(RxWiki News) Women who don't want to take hormones have limited options in controlling hot flashes for menopause. But one option doesn't involve drugs at all.
A recent study revealed that learning self-hypnosis techniques helped women reduce their hot flashes from menopause.
The women undergoing self-hypnosis also reported significantly better sleep quality and satisfaction with their treatment compared to the control group of women.
"Try hypnosis for hot flashes."
The study, led by Gary Elkins, PhD, from the Mind-Body Medicine Research Laboratory at Baylor University in Texas, involved 187 postmenopausal women who were having seven or more hot flashes each day.
All the women had also stopped using hormone therapy and were not using any other treatments for their hot flashes.
Half the women attended five 45-minute sessions a week in which they learned to practice self-hypnosis, including "cooling imagery" and were provided audio recordings and materials to help them practice at home.
The other women also attended five weekly sessions for 45 minutes, but these involved "structured-attention" conditions as a control group.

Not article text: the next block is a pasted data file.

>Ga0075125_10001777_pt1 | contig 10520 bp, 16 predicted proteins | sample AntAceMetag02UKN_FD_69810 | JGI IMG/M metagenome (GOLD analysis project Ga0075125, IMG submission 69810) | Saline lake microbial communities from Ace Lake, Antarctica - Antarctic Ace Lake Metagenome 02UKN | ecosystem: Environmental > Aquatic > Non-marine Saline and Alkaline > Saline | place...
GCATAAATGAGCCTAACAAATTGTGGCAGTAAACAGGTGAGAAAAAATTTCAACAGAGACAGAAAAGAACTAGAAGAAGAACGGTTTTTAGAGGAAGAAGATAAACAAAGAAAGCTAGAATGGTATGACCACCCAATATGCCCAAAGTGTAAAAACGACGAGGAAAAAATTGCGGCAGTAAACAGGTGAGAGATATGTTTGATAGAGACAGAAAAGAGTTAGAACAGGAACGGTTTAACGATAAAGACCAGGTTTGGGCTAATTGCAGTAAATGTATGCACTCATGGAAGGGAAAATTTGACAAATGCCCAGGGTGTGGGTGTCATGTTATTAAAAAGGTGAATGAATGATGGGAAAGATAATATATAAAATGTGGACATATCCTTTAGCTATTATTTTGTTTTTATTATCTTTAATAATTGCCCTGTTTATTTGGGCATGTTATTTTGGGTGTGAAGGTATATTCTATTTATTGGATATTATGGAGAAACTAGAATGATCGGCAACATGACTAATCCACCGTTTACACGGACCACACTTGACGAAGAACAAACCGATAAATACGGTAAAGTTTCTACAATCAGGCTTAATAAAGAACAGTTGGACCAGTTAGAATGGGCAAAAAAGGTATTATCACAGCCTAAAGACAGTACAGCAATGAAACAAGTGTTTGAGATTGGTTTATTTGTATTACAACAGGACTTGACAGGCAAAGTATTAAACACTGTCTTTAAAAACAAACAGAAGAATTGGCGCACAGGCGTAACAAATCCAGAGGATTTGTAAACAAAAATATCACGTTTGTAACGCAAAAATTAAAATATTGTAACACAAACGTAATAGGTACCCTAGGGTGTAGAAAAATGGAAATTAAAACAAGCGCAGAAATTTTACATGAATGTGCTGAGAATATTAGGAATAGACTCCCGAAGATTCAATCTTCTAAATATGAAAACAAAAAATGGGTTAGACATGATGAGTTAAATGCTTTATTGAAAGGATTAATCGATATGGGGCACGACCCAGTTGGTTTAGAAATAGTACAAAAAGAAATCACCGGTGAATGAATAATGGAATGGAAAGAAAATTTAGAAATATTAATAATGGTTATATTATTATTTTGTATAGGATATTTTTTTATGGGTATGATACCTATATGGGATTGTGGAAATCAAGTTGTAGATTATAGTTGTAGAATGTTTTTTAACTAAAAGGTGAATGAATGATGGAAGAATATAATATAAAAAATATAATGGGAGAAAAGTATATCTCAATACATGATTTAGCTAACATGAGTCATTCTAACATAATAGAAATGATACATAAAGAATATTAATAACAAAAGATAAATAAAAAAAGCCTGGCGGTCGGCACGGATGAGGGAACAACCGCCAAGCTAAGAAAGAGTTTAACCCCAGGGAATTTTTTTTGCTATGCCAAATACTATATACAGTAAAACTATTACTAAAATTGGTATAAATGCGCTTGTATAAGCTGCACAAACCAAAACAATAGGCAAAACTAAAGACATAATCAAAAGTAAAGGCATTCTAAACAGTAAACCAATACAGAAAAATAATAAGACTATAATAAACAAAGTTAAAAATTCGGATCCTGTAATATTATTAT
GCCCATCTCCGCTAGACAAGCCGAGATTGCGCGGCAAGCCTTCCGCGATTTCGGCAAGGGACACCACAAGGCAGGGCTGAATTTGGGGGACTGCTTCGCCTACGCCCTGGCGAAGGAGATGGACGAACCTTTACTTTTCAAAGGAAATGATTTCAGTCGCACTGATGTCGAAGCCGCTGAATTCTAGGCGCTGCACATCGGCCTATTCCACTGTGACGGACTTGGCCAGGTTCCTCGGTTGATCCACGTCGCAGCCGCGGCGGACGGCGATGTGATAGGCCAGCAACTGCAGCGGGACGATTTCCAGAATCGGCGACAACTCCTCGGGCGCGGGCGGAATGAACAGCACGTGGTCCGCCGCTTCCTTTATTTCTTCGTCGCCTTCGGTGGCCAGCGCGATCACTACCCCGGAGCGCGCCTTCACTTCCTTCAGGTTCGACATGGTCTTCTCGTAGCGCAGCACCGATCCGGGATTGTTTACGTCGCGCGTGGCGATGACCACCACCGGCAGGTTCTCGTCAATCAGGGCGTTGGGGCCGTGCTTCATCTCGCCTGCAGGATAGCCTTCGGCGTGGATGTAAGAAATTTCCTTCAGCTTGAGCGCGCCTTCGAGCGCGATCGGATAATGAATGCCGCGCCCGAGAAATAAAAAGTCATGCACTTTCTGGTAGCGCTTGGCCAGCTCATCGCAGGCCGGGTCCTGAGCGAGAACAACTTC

It involved encouragement and talking but not instruction in self-hypnosis or suggestions for cooling. These participants also received audio recordings.
The women tracked their hot flashes in a Hot Flash Symptoms Diary for one week, noting whether they were mild, moderate, severe or very severe.
They kept the one-week diary at the start of study, during weeks 2 through 6 and 12 weeks later for follow-up.
They were also asked about their sleep quality and how happy they were with the treatments they received for hot flashes.
The women who underwent self-hypnosis lessons reduced the number of their hot flashes by about 74 percent on average.
The control women who experienced structured-attention reduced their hot flashes by 17 percent.
When the researchers looked at the women's hot flash scores, which takes into account how often they have them and how bad they are, the women who practiced hypnosis had a decrease of 80 percent in their scores, compared to 15 percent in the control group.
At the follow-up three months later, the average decrease in hot flashes that the researchers physically measured was about 57 percent on average for the women who learned hypnosis, compared to a 10 percent reduction for the women who did not practice hypnosis.
"Compared with structured-attention control, clinical hypnosis results in significant reductions in self-reported and physiologically measured hot flashes and hot flash scores in postmenopausal women," the authors reported.
The study was published October 22 in the journal Menopause. The research was funded by the National Center for Complementary and Alternative Medicine. The authors reported no conflicts of interest.